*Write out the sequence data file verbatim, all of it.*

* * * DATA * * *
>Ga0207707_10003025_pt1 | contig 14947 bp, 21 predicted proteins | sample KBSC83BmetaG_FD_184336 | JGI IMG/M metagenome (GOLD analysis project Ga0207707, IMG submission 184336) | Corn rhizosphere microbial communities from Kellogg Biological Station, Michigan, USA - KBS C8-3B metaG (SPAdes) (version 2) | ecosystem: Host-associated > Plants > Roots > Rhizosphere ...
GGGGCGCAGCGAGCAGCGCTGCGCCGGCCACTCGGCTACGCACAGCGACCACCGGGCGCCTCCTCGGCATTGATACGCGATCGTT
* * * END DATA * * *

>Ga0207707_10003025_pt1 | contig 14947 bp, 21 predicted proteins | sample KBSC83BmetaG_FD_184336 | JGI IMG/M metagenome (GOLD analysis project Ga0207707, IMG submission 184336) | Corn rhizosphere microbial communities from Kellogg Biological Station, Michigan, USA - KBS C8-3B metaG (SPAdes) (version 2) | ecosystem: Host-associated > Plants > Roots > Rhizosphere ...
GGGGCGCAGCGAGCAGCGCTGCGCCGGCCACTCGGCTACGCACAGCGACCACCGGGCGCCTCCTCGGCATTGATACGCGATCGTT